(This article belongs to the Special Issue Process Systems Engineering à la Canada)
Show Figures

Figure 1

Open AccessFeature PaperArticle
BISSO: Biomass Interface for Superstructure Simulation and Optimization
Processes 2019, 7(10), 645; https://doi.org/10.3390/pr7100645 - 21 Sep 2019
Abstract
This paper presents a web-based tool for the optimization of biomass-to-chemicals processing pathways. The tool provides a user-friendly grpahical user interface (GUI) for building a process superstructure, offers the possibility of uploading data from Aspen Plus simulations and generates an optimization code to [...] Read more.
This paper presents a web-based tool for the optimization of biomass-to-chemicals processing pathways. The tool provides a user-friendly grpahical user interface (GUI) for building a process superstructure, offers the possibility of uploading data from Aspen Plus simulations and generates an optimization code to find the pathway that minimizes the annualized costs or maximizes the net present value. A processing pathway from residues to lactic acid is used to discuss and illustrate the main features of the tool. Full article
(This article belongs to the Special Issue Process Systems Engineering à la Canada)
Show Figures

Graphical abstract

Open AccessFeature PaperArticle
A Comparison of Clustering and Prediction Methods for Identifying Key Chemical–Biological Features Affecting Bioreactor Performance
Processes 2019, 7(9), 614; https://doi.org/10.3390/pr7090614 - 10 Sep 2019
Abstract
Chemical–biological systems, such as bioreactors, contain stochastic and non-linear interactions which are difficult to characterize. The highly complex interactions between microbial species and communities may not be sufficiently captured using first-principles, stationary, or low-dimensional models. This paper compares and contrasts multiple data analysis [...] Read more.
Chemical–biological systems, such as bioreactors, contain stochastic and non-linear interactions which are difficult to characterize. The highly complex interactions between microbial species and communities may not be sufficiently captured using first-principles, stationary, or low-dimensional models. This paper compares and contrasts multiple data analysis strategies, which include three predictive models (random forests, support vector machines, and neural networks), three clustering models (hierarchical, Gaussian mixtures, and Dirichlet mixtures), and two feature selection approaches (mean decrease in accuracy and its conditional variant). These methods not only predict the bioreactor outcome with sufficient accuracy, but the important features correlated with said outcome are also identified. The novelty of this work lies in the extensive exploration and critique of a wide arsenal of methods instead of single methods, as observed in many papers of similar nature. The results show that random forest models predict the test set outcomes with the highest accuracy. The identified contributory features include process features which agree with domain knowledge, as well as several different biomarker operational taxonomic units (OTUs). The results reinforce the notion that both chemical and biological features significantly affect bioreactor performance. However, they also indicate that the quality of the biological features can be improved by considering non-clustering methods, which may better represent the true behaviour within the OTU communities. Full article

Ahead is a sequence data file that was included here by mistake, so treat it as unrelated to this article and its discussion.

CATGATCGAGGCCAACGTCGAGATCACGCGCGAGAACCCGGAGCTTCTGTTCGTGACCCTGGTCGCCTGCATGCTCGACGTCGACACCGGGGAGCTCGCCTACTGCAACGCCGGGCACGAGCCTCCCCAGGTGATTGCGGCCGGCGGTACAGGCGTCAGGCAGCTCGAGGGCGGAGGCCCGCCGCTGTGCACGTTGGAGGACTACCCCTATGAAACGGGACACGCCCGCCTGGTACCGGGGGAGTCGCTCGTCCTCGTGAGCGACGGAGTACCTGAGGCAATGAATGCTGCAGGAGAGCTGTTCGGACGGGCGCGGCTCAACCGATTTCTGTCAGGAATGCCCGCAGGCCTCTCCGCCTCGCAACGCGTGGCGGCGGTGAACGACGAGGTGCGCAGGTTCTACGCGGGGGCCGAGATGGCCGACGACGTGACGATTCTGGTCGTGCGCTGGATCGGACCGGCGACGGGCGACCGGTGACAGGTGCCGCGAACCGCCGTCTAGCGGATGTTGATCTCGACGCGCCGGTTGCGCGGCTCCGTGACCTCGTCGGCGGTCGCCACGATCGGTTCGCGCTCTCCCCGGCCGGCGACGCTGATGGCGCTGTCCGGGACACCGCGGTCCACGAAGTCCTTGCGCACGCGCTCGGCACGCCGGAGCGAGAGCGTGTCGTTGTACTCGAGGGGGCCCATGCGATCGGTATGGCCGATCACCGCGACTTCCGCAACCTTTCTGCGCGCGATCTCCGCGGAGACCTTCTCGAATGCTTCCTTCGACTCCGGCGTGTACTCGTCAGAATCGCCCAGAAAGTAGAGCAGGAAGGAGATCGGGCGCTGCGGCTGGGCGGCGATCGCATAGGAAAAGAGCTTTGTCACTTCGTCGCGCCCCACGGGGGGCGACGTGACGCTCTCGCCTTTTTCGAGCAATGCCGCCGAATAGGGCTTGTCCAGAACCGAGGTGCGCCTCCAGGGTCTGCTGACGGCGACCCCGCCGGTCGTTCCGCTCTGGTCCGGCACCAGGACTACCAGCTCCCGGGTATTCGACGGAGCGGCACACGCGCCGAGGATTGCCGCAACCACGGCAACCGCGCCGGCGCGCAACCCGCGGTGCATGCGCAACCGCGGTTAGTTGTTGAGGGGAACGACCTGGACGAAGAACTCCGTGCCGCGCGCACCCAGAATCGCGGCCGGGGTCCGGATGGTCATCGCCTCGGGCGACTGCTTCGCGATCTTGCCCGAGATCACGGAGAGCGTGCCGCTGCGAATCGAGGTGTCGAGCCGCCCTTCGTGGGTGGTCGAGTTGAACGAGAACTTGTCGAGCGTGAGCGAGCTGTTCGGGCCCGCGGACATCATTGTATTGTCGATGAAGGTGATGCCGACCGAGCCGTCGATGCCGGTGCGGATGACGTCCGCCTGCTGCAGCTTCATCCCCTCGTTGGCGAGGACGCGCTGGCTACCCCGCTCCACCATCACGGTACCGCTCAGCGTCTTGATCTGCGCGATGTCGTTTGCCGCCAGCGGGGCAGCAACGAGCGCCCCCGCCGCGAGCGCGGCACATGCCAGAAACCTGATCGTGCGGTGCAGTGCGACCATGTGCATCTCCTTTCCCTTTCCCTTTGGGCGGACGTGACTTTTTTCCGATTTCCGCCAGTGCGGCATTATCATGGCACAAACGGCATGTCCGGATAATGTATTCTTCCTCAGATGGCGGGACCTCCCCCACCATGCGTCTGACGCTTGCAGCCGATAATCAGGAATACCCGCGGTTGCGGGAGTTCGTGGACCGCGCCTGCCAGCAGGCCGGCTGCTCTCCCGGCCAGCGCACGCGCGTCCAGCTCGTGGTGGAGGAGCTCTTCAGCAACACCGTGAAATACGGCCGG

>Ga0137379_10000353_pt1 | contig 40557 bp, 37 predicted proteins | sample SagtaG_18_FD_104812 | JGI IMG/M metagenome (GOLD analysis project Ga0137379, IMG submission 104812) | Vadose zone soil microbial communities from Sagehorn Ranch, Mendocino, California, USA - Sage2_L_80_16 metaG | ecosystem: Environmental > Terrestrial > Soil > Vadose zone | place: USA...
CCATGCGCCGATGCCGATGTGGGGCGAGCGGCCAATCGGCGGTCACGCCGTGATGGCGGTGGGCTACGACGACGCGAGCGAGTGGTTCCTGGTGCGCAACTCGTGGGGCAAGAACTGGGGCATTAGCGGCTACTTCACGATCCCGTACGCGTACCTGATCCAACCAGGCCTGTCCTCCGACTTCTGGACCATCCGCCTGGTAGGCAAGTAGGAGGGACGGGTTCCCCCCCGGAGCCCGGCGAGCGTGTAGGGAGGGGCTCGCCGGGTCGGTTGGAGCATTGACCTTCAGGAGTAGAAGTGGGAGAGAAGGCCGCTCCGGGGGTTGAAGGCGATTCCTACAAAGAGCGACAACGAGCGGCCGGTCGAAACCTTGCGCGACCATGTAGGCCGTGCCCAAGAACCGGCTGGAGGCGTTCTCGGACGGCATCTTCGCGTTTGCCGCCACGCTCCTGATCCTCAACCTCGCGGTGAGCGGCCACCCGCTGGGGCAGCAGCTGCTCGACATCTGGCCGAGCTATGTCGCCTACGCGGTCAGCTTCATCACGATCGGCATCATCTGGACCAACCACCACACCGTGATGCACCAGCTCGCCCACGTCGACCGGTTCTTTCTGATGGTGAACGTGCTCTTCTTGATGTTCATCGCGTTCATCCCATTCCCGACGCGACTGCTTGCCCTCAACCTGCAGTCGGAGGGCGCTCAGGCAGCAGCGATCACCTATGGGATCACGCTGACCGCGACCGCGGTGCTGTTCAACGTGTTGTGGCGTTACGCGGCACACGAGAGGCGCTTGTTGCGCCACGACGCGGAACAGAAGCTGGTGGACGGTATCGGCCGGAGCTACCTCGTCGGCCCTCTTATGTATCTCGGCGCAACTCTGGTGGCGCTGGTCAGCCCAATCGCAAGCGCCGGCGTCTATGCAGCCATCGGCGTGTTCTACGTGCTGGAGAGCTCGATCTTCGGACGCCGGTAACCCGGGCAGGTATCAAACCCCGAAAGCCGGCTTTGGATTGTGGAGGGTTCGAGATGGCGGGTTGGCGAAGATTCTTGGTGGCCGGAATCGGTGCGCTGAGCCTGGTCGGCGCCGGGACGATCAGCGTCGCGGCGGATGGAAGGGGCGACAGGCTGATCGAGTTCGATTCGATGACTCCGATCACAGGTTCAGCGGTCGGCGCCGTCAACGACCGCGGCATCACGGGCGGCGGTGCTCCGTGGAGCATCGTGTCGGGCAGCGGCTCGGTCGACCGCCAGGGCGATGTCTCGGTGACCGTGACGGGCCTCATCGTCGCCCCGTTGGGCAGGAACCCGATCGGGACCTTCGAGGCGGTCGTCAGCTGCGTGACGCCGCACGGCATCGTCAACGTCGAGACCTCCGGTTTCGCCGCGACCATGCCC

(This article belongs to the Special Issue Process Systems Engineering à la Canada)
Show Figures

Figure 1

Open AccessFeature PaperArticle
Discrete-Time Kalman Filter Design for Linear Infinite-Dimensional Systems
Processes 2019, 7(7), 451; https://doi.org/10.3390/pr7070451 - 15 Jul 2019
Abstract
As the optimal linear filter and estimator, the Kalman filter has been extensively utilized for state estimation and prediction in the realm of lumped parameter systems. However, the dynamics of complex industrial systems often vary in both spatial and temporal domains, which take [...] Read more.
As the optimal linear filter and estimator, the Kalman filter has been extensively utilized for state estimation and prediction in the realm of lumped parameter systems. However, the dynamics of complex industrial systems often vary in both spatial and temporal domains, which take the forms of partial differential equations (PDEs) and/or delay equations. State estimation for these systems is quite challenging due to the mathematical complexity. This work addresses discrete-time Kalman filter design and realization for linear distributed parameter systems. In particular, the structural- and energy-preserving Crank–Nicolson framework is applied for model time discretization without spatial approximation or model order reduction. In order to ensure the time instance consistency in Kalman filter design, a new discrete model configuration is derived. To verify the feasibility of the proposed design, two widely-used PDEs models are considered, i.e., a pipeline hydraulic model and a 1D boundary damped wave equation. Full article